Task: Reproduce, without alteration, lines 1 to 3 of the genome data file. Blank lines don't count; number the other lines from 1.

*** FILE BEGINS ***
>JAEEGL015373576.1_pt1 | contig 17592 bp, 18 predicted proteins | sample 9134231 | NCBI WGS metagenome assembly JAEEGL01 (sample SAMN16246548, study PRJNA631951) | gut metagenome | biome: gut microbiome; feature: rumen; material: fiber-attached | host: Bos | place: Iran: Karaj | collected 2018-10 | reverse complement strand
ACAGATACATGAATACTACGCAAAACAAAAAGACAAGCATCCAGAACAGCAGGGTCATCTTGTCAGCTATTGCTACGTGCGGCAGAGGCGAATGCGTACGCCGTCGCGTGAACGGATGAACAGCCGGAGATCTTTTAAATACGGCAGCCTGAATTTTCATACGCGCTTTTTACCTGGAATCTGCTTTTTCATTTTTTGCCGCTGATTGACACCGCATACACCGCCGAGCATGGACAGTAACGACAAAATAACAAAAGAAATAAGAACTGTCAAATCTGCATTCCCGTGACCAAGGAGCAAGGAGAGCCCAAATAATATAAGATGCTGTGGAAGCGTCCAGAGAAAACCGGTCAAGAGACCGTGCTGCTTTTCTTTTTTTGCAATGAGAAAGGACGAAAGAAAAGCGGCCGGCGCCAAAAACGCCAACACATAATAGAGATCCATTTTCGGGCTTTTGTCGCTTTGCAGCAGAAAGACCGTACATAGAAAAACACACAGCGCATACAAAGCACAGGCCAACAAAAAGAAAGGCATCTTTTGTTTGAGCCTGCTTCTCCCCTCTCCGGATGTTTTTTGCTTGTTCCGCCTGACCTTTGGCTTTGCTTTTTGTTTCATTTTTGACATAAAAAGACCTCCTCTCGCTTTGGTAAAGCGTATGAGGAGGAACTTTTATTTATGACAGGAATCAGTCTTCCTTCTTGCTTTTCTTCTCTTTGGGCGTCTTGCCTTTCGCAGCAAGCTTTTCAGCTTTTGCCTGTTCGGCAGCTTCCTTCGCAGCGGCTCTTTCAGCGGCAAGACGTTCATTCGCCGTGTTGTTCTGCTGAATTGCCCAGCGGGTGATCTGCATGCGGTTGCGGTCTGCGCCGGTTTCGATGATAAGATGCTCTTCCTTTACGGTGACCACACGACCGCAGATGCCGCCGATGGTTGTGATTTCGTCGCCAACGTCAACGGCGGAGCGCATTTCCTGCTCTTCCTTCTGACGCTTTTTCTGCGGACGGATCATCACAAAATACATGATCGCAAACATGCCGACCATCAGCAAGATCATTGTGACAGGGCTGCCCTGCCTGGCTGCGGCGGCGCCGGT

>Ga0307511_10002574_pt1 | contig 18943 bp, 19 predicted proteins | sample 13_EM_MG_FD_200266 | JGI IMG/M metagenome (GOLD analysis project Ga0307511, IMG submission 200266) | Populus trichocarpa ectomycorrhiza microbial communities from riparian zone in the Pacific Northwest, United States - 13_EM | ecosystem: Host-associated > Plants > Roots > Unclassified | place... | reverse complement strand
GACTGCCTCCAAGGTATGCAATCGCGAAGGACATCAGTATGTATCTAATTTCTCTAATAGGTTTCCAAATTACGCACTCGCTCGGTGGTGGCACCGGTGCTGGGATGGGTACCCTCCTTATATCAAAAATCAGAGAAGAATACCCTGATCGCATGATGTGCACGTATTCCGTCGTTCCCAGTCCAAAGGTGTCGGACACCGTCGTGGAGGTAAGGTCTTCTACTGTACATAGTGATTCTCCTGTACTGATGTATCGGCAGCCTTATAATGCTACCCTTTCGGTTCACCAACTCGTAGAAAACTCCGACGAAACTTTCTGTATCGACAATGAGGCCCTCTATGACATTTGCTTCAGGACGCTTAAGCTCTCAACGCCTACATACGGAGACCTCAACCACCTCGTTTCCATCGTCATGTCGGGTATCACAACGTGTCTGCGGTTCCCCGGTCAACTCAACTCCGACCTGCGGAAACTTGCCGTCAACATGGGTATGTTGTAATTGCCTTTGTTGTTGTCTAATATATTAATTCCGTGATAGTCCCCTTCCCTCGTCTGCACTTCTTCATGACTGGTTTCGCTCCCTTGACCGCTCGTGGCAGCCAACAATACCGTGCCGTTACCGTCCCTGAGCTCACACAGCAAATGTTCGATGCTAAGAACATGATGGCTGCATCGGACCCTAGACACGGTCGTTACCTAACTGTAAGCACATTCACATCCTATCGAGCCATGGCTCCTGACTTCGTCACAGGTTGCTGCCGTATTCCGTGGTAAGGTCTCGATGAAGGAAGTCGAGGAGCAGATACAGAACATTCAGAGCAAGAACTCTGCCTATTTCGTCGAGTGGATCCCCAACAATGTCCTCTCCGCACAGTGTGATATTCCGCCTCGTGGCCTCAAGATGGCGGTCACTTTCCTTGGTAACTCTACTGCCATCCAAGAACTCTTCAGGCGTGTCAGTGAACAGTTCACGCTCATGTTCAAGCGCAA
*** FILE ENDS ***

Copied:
>JAEEGL015373576.1_pt1 | contig 17592 bp, 18 predicted proteins | sample 9134231 | NCBI WGS metagenome assembly JAEEGL01 (sample SAMN16246548, study PRJNA631951) | gut metagenome | biome: gut microbiome; feature: rumen; material: fiber-attached | host: Bos | place: Iran: Karaj | collected 2018-10 | reverse complement strand
ACAGATACATGAATACTACGCAAAACAAAAAGACAAGCATCCAGAACAGCAGGGTCATCTTGTCAGCTATTGCTACGTGCGGCAGAGGCGAATGCGTACGCCGTCGCGTGAACGGATGAACAGCCGGAGATCTTTTAAATACGGCAGCCTGAATTTTCATACGCGCTTTTTACCTGGAATCTGCTTTTTCATTTTTTGCCGCTGATTGACACCGCATACACCGCCGAGCATGGACAGTAACGACAAAATAACAAAAGAAATAAGAACTGTCAAATCTGCATTCCCGTGACCAAGGAGCAAGGAGAGCCCAAATAATATAAGATGCTGTGGAAGCGTCCAGAGAAAACCGGTCAAGAGACCGTGCTGCTTTTCTTTTTTTGCAATGAGAAAGGACGAAAGAAAAGCGGCCGGCGCCAAAAACGCCAACACATAATAGAGATCCATTTTCGGGCTTTTGTCGCTTTGCAGCAGAAAGACCGTACATAGAAAAACACACAGCGCATACAAAGCACAGGCCAACAAAAAGAAAGGCATCTTTTGTTTGAGCCTGCTTCTCCCCTCTCCGGATGTTTTTTGCTTGTTCCGCCTGACCTTTGGCTTTGCTTTTTGTTTCATTTTTGACATAAAAAGACCTCCTCTCGCTTTGGTAAAGCGTATGAGGAGGAACTTTTATTTATGACAGGAATCAGTCTTCCTTCTTGCTTTTCTTCTCTTTGGGCGTCTTGCCTTTCGCAGCAAGCTTTTCAGCTTTTGCCTGTTCGGCAGCTTCCTTCGCAGCGGCTCTTTCAGCGGCAAGACGTTCATTCGCCGTGTTGTTCTGCTGAATTGCCCAGCGGGTGATCTGCATGCGGTTGCGGTCTGCGCCGGTTTCGATGATAAGATGCTCTTCCTTTACGGTGACCACACGACCGCAGATGCCGCCGATGGTTGTGATTTCGTCGCCAACGTCAACGGCGGAGCGCATTTCCTGCTCTTCCTTCTGACGCTTTTTCTGCGGACGGATCATCACAAAATACATGATCGCAAACATGCCGACCATCAGCAAGATCATTGTGACAGGGCTGCCCTGCCTGGCTGCGGCGGCGCCGGT

>Ga0307511_10002574_pt1 | contig 18943 bp, 19 predicted proteins | sample 13_EM_MG_FD_200266 | JGI IMG/M metagenome (GOLD analysis project Ga0307511, IMG submission 200266) | Populus trichocarpa ectomycorrhiza microbial communities from riparian zone in the Pacific Northwest, United States - 13_EM | ecosystem: Host-associated > Plants > Roots > Unclassified | place... | reverse complement strand